Charlottesville, Virginia- Morocco’s National Human Rights Council (CNDH) published a report on the situation of migrants and refugees in Morocco, which revealed the precarious state of this population throughout the Kingdom and the desperate need for legal and social reform.
The report proposed legislative improvements relative to documented and undocumented immigrants, asylum seekers, and victims of human trafficking. It also called for a stronger commitment to the international conventions that Morocco has ratified, such as the 1951 Geneva Convention on the rights of refugees and the 1993 convention on the rights of migrant workers and their family, among others.
According to a press release from the Royal Cabinet the king has reviewed the report, following the special role given to the National Human Rights Council in article 24 of the Royal Dahir stipulating the creation and advisory role of the council as an engine of human rights reform and development.
The press release states that “While remembering that the Kingdom of Morocco was always a country of emigration and a land of immigration, the CNDH report emphasizes the long tradition of immigration and hospitality in Morocco, especially due to its long-standing relationship with sub-Saharan Africa, explains the national and international framework which governs foreigners in Morocco, in particular the Constitution which guarantees the principle of non-discrimination, the right to seek asylum and the equal rights shared among both nationals and foreigners, and finally presents some recommendations, after having analyzed the changes in the situations of migrants and refugees.”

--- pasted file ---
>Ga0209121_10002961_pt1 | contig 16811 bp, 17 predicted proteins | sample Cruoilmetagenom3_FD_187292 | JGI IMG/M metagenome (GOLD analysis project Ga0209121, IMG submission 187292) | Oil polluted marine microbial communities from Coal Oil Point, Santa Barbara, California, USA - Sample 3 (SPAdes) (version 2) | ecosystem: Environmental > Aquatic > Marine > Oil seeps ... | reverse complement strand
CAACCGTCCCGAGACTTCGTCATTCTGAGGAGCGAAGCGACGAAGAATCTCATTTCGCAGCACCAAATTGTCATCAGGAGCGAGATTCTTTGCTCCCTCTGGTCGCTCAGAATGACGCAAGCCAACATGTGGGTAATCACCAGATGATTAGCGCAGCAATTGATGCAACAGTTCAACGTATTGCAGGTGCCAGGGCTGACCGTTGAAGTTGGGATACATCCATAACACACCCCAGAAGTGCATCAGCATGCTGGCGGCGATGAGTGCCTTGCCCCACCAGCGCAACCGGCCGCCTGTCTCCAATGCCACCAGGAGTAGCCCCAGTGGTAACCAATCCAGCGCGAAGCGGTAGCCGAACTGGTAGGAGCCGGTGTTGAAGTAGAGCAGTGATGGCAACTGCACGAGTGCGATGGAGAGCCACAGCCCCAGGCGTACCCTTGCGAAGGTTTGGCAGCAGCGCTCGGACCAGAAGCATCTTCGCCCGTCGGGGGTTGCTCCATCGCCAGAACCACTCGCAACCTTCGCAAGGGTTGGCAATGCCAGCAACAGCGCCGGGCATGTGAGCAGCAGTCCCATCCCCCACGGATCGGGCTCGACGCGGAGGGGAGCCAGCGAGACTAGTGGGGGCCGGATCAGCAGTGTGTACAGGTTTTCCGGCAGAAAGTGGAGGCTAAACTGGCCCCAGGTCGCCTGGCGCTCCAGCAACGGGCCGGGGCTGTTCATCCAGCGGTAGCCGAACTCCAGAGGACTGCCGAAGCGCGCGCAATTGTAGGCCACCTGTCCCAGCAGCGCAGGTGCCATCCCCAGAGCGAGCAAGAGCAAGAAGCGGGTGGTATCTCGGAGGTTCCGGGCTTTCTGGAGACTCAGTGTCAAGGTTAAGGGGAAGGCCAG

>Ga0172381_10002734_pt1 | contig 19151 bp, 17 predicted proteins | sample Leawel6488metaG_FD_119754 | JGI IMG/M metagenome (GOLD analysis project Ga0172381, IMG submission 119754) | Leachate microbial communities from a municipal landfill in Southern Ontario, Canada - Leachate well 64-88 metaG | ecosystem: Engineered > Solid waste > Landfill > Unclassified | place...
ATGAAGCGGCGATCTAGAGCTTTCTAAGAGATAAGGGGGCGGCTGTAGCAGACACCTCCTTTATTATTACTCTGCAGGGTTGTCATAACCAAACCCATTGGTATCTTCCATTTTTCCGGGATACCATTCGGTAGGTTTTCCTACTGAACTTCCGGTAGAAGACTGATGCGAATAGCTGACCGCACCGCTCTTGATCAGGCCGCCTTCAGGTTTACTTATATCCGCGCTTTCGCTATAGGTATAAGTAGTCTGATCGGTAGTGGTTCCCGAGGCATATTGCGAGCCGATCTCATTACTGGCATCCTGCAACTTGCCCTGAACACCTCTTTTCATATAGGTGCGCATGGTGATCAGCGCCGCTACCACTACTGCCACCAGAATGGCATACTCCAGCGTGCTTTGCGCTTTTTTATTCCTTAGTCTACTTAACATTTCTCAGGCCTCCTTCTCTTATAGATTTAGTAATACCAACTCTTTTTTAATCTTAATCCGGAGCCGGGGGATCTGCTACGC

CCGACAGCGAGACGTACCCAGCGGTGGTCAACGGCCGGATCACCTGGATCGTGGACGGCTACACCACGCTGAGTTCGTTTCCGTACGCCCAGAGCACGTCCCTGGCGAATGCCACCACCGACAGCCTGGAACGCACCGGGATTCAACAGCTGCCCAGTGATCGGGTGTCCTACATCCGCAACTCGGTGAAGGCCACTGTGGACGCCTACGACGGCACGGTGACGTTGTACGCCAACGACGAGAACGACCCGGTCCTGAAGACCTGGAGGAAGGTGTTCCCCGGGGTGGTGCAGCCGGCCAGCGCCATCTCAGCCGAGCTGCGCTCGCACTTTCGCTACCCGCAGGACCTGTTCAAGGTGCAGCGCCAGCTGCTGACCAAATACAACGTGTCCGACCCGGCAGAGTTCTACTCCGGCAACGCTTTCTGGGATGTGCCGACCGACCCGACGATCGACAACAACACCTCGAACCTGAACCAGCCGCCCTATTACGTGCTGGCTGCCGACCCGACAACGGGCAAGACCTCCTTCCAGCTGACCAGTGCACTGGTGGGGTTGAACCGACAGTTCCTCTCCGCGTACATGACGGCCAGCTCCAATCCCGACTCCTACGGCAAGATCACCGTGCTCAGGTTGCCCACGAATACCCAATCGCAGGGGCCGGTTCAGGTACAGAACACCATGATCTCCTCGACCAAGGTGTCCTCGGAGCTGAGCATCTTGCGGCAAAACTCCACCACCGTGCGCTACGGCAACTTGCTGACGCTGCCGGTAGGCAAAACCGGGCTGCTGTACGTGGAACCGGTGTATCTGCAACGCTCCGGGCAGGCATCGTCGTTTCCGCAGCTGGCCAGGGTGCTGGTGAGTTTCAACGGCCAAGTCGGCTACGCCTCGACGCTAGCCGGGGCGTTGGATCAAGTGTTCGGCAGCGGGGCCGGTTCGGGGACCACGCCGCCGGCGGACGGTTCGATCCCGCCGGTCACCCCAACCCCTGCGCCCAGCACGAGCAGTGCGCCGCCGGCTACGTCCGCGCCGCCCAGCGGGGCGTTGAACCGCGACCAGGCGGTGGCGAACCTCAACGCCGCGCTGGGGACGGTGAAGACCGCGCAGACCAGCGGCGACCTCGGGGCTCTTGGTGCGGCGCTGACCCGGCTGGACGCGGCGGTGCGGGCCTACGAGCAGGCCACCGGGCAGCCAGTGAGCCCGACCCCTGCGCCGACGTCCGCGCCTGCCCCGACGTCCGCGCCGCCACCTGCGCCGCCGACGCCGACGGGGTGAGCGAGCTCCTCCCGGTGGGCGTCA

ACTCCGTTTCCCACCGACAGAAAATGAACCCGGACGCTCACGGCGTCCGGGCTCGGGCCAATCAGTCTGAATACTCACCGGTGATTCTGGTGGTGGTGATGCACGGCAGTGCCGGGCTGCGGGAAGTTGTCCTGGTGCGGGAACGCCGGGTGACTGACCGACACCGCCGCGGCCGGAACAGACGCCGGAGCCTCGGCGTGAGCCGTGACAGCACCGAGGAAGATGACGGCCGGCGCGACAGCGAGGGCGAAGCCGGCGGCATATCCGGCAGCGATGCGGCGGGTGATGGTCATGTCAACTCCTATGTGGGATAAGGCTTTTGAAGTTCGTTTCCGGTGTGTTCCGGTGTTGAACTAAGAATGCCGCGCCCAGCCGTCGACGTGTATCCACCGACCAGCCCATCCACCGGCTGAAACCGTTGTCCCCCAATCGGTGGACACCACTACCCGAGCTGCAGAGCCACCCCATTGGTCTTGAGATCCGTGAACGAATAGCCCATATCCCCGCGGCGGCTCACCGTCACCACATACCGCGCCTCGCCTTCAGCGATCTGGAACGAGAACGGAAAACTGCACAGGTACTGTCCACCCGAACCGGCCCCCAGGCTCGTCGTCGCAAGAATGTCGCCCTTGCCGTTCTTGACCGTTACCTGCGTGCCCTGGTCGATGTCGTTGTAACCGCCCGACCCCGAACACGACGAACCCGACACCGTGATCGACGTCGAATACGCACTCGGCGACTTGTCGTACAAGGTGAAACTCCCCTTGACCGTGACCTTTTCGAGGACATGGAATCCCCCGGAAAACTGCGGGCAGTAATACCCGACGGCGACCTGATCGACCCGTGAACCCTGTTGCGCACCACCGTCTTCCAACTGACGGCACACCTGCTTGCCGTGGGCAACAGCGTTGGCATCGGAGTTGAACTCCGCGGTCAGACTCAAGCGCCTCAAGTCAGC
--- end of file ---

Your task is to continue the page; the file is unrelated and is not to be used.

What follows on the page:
It goes on to state that, “the sovereign has noted the relevant recommendations offered by CNDH and reiterates his belief that the migration problematic, object of legitimate and sometimes controversial concern, should be approached in a global and humanistic manner, conforming with international law and in the framework of renewed multilateral cooperation.”
According to the International Organization of Migration and civil society groups there are between 10,000 and 20,000 undocumented sub-Saharan African migrants in Morocco. At the moment, the UNHCR, located in Rabat, cites over 800 recognized refugees—with the majority coming from the Democratic Republic of the Congo and Cote d’Ivoire.
For several years now, Moroccan and international human rights groups such as the Anti-racist group for the defense and support of foreigners in Morocco (GADEM), the Moroccan Association for Human Rights(AMDH), the Beni Znassen Association for Culture, Development, and Solidarity(ABCDS), the Moroccan Organization for Human Rights(OMDH), the East-West Foundation, the UN Refugee Agency, the International Organization of Migration, and, until this year, Doctors without Borders-Spain, as well as sub-Saharan activist organizations such as the Council of sub-Saharan Migrants, have been supporting this population throughout the Kingdom, notably in urban areas such as Rabat and Casablanca and border areas like Oujda and Nador.
According to these groups sub-Saharan migrants and refugees suffer from legal and social vulnerabilities relating to their undocumented status, lack of health care and legal aid, and both social and institutionalized racism.
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